08 November 2017

The Royal Package

It is always good to have someone playing the role of the court jester or the captured slave in Roman times – questioning your decisions lest you suffer from hubris or sheer stupidity. So my thanks to Mark Fernelius for his long list of complaints :

Sitting in the sixth row and getting a lecture from the band’s manager certainly would not be “royal,” and certainly not worth 300 plus dollars.

“This “package-pedaling” is starting to make a dent in the band’s reputation

Do any fans really want to listen to Gavin Harrison talk about his father?! 

For the money they pay, why shouldn’t fans always expect to be greeted by Robert Fripp?

But just because KC CAN sell overpriced concert packages to these fans, SHOULD they?

“(Other, presumably superior, packages include) a photo and autograph session”


 I note in passing that Mark Fernelius has not, to the best of my knowledge, attended a Royal Package. And if this is what he values and expects, then nor should he. His thoughts have been useful as a sanity check, but they contain a complete misunderstanding of the intention behind the Royal Package, and indeed of the workings of King Crimson itself.

 To start at first principles : why sell concert packages?

 They perform three important functions :

  1. The first is that they raise important funds to help keep a crew of 20 people on the road. If a limited number of people would like to pay extra for an enhanced experience (of which more later) then this can be an important part of the mix. Had we operated the Royal Package during the tour of Europe in 2016, it would have doubled the band’s income from that tour. So a not insignificant component in keeping the great ship Crimson afloat.
  2. They give control of prime seating to the band so that they do not fall into the hands of scalpers. I know that some artists sell their packages as “extras” you purchase your ticket through regular channels and then pay the band directly for an “extra VIP meet and greet”. This is infinitely simpler to do, but does not satisfy one of our key criteria. As much as possible, we want to ensure that true fans get the chance to buy the best tickets (unlike recent experiences, where prime tickets have been purchased through mysterious back channels, and appear on resale sites at up to $1,000 within hours of a show going on sale).
  • To facilitate a meaningful meeting with fans, which, while happening within the world of commerce, sits outside of that world. The purchase of a concert ticket is a commercial transaction – but the magic that happens within a King Crimson concert is not a commercial transaction. The type of package where you simply pay for the right to a handshake, a photo, an autograph has no place within the King Crimson world – although all three might occur naturally and consensually within the event (as they often do).


 So how might King Crimson offer a VIP package? A meet and greet by all the band is impossible as it would often disturb individual show routines, and thus impinge negatively upon the music. With that many people, any meaningful exchange would also be impossible. So the idea was mooted that the “band’s manager” (so quickly dismissed by Mark Fernelius) should come on the tour and offer his insights. As I have been Robert Fripp’s production partner and worked on every King Crimson album since 1989 (except the Construkction of Light) one might think that such insights might hold some value. I am happy that Mark Fernelius knows better, while noting that he has never heard them. Similarly, the band members give of themselves openly and willingly – answering any questions and giving very personal insights into their worlds. Mark Fernelius is similarly dismissive of all interest in Gavin Harrison’s background -  unlike the fans who particularly asked about it. It is a privilege to be present day after day when these musicians pull back the veil and discuss their personal processes.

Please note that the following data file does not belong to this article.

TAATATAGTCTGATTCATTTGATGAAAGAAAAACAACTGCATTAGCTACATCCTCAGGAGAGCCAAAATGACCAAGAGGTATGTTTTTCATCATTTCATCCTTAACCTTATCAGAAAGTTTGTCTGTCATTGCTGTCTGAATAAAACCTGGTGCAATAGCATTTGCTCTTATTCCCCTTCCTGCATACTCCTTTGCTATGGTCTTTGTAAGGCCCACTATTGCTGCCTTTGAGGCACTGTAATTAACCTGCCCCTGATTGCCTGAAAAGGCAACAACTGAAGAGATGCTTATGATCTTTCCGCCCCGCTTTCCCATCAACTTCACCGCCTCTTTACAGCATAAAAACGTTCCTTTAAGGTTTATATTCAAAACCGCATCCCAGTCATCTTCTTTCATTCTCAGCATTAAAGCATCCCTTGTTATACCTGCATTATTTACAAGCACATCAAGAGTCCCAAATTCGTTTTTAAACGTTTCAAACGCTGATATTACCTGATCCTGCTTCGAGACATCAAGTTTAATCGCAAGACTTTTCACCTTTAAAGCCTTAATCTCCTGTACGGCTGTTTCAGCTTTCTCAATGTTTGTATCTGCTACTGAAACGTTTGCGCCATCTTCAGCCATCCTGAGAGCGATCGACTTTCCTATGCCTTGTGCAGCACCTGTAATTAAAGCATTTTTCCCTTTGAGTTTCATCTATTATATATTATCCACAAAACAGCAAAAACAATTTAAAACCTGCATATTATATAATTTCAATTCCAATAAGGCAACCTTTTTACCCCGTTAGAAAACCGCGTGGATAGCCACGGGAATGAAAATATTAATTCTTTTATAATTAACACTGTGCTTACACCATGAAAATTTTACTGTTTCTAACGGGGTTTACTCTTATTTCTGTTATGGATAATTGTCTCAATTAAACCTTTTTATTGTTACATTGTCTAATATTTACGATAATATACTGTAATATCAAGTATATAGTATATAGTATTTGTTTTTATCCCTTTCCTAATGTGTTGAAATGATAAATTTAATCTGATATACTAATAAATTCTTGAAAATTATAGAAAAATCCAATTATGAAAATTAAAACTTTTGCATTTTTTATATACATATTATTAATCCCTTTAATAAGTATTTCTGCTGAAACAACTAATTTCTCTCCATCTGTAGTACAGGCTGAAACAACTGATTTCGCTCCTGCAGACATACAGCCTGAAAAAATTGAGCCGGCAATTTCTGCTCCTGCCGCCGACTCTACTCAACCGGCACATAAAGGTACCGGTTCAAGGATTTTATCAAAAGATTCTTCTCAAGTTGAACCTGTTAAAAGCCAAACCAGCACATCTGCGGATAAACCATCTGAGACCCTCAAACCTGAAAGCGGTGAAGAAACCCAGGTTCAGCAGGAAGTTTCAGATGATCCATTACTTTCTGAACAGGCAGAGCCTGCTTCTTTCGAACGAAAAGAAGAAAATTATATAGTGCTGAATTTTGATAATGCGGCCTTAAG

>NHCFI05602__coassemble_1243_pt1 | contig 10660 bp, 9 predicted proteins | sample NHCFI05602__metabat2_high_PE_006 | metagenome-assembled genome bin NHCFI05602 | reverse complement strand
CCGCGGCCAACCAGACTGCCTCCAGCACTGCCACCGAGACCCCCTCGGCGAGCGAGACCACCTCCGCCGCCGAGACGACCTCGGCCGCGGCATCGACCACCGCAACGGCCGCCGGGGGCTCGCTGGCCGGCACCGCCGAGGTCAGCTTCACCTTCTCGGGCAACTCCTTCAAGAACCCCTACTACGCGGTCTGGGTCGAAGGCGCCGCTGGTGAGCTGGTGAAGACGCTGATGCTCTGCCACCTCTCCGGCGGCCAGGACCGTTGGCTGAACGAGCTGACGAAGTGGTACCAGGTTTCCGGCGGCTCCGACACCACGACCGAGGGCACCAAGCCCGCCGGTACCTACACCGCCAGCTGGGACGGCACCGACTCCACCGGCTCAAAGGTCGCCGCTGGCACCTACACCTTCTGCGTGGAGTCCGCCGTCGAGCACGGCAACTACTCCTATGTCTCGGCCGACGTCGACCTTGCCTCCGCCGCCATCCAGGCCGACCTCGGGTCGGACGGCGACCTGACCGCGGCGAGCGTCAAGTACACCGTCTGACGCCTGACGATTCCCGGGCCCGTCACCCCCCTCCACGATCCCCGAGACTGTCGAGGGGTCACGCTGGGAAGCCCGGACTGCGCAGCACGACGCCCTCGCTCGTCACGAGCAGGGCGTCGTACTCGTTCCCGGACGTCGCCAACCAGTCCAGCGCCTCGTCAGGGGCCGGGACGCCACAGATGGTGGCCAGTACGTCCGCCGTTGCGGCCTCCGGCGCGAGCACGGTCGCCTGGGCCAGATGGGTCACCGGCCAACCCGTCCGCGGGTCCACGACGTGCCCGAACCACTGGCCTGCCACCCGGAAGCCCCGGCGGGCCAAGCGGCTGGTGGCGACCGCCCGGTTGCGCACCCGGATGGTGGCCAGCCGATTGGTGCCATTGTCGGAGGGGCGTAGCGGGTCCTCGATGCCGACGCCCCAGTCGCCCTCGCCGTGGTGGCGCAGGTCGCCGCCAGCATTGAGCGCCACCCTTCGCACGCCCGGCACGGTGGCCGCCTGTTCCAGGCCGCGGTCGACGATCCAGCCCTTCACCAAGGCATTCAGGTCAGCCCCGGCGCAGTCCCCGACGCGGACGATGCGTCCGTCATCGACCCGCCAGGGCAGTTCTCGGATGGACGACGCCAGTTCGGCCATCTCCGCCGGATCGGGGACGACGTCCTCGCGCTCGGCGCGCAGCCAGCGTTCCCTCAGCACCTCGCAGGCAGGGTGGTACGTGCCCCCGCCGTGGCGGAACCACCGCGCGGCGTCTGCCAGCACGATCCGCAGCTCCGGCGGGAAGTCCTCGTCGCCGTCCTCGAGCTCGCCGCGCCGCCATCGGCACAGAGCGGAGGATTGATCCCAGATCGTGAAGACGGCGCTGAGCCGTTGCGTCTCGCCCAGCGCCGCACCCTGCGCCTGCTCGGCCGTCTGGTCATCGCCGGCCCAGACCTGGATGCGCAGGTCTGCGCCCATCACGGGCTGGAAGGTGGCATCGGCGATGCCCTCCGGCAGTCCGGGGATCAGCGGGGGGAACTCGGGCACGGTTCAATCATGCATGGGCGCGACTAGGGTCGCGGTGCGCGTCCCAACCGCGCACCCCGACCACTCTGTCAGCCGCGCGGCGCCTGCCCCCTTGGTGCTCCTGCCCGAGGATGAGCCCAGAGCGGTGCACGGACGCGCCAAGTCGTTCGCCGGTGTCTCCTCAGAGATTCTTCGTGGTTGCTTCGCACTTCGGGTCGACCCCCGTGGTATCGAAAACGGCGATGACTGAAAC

The success of the Royal Package as a very personal experience can perhaps best be judged by the fact that as many as 80% of those who attend write personal emails of thanks. I note that they often do not post these on public forums (although perhaps we should encourage them to do so), in the same way that the appropriate response when you have been invited into someone’s home is to thank them in a personal, private way.

 I am sure that the Royal Package can be improved, but if it is “denting the band’s reputation” then we plan to dent it even further. We will shortly be announcing the Royal Packages for next year’s tour of Europe. Packages for Poland, Germany, Austria, Czech Republic, Hungary, Sweden, Norway, The Netherlands, Italy and UK, Italy should go on sale on www.dgmlive on Thursday 23rd November (prime your calendars now). In addition to the Royal Package, we will also be offering the Courtiers Package, which hopefully means that a larger number of the prime seats at the front of the venue will go to a good home rather than the grubby hands of the ticket touts.